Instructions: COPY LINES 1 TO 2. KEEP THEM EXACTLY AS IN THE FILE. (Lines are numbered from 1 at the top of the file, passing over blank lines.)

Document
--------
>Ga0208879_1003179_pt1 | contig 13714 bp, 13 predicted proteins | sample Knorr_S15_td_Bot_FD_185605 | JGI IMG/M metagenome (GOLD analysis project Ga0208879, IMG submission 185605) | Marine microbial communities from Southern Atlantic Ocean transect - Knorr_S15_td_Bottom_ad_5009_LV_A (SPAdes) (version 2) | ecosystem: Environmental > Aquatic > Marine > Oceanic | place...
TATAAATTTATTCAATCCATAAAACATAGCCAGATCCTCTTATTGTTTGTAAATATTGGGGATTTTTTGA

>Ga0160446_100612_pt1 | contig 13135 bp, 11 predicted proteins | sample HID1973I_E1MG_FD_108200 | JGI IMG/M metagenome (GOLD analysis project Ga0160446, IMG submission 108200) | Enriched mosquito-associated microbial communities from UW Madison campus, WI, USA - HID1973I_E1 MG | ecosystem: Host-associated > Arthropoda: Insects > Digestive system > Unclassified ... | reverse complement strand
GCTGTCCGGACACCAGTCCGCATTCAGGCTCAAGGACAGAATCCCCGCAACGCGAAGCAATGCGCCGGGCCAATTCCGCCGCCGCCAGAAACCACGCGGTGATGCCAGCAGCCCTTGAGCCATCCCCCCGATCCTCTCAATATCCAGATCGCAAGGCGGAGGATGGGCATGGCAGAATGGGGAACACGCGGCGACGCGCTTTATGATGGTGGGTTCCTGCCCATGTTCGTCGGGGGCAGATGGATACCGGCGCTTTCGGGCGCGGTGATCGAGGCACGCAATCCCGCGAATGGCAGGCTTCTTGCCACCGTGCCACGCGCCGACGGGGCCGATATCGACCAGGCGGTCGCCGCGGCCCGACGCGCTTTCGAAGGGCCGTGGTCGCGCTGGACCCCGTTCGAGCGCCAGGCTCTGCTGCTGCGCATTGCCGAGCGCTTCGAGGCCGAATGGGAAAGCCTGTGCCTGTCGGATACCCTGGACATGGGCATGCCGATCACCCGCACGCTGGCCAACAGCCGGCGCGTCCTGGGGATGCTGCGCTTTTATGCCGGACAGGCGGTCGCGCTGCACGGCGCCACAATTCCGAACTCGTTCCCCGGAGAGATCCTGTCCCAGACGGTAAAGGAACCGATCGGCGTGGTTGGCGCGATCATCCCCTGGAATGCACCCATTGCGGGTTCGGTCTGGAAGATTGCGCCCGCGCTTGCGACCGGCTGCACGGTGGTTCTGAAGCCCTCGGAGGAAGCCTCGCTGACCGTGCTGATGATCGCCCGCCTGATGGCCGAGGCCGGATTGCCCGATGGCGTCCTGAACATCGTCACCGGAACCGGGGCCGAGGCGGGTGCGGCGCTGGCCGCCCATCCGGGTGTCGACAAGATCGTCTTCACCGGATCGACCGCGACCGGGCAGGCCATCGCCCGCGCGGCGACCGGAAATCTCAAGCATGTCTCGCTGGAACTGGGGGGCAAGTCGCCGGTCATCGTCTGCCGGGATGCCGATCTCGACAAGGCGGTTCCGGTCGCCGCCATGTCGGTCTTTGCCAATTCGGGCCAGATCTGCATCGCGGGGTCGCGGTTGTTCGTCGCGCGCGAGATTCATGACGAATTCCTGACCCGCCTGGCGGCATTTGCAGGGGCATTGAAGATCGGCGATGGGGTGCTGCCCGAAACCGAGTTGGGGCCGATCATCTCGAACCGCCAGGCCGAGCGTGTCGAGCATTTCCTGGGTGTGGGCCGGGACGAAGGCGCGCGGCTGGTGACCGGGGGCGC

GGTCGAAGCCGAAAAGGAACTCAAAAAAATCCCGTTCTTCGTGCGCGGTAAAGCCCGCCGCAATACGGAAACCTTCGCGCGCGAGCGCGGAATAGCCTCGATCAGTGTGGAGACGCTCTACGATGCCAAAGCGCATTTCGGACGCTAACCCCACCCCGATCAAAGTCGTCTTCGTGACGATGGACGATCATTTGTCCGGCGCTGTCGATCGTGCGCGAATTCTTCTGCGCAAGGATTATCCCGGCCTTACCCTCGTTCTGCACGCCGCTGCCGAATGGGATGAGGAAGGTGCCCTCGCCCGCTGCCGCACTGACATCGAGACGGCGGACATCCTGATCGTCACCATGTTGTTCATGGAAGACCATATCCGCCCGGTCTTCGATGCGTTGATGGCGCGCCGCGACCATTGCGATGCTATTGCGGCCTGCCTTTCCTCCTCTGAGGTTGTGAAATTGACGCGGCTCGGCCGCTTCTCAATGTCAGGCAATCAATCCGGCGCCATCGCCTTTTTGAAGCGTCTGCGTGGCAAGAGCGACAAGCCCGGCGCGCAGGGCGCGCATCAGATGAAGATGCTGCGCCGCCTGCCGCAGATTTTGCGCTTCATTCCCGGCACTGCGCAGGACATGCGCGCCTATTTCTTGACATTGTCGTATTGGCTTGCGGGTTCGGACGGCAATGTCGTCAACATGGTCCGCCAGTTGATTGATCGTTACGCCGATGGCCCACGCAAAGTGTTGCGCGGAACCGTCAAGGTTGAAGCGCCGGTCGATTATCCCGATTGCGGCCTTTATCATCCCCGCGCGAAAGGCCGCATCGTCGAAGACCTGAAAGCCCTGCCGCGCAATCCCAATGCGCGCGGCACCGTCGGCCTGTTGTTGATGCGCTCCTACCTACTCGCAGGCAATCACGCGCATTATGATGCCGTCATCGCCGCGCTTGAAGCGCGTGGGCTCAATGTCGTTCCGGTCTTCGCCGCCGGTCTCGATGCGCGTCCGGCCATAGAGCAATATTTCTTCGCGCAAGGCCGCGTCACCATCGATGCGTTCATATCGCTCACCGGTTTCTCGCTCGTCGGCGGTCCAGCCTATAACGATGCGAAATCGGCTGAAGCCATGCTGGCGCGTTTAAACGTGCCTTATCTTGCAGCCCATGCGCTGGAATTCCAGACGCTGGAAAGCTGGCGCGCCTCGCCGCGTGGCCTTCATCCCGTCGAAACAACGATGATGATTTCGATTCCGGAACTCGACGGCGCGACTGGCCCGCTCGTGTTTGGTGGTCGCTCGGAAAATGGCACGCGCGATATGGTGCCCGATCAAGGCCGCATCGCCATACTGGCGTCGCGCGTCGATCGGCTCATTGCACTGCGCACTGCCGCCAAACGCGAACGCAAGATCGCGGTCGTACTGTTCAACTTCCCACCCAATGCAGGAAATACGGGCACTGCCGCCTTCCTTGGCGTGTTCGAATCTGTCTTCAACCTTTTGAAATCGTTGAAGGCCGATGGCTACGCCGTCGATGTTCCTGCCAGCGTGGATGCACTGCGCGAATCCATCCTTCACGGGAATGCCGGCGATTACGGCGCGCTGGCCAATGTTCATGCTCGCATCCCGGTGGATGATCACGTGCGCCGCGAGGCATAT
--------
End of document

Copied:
>Ga0208879_1003179_pt1 | contig 13714 bp, 13 predicted proteins | sample Knorr_S15_td_Bot_FD_185605 | JGI IMG/M metagenome (GOLD analysis project Ga0208879, IMG submission 185605) | Marine microbial communities from Southern Atlantic Ocean transect - Knorr_S15_td_Bottom_ad_5009_LV_A (SPAdes) (version 2) | ecosystem: Environmental > Aquatic > Marine > Oceanic | place...
TATAAATTTATTCAATCCATAAAACATAGCCAGATCCTCTTATTGTTTGTAAATATTGGGGATTTTTTGA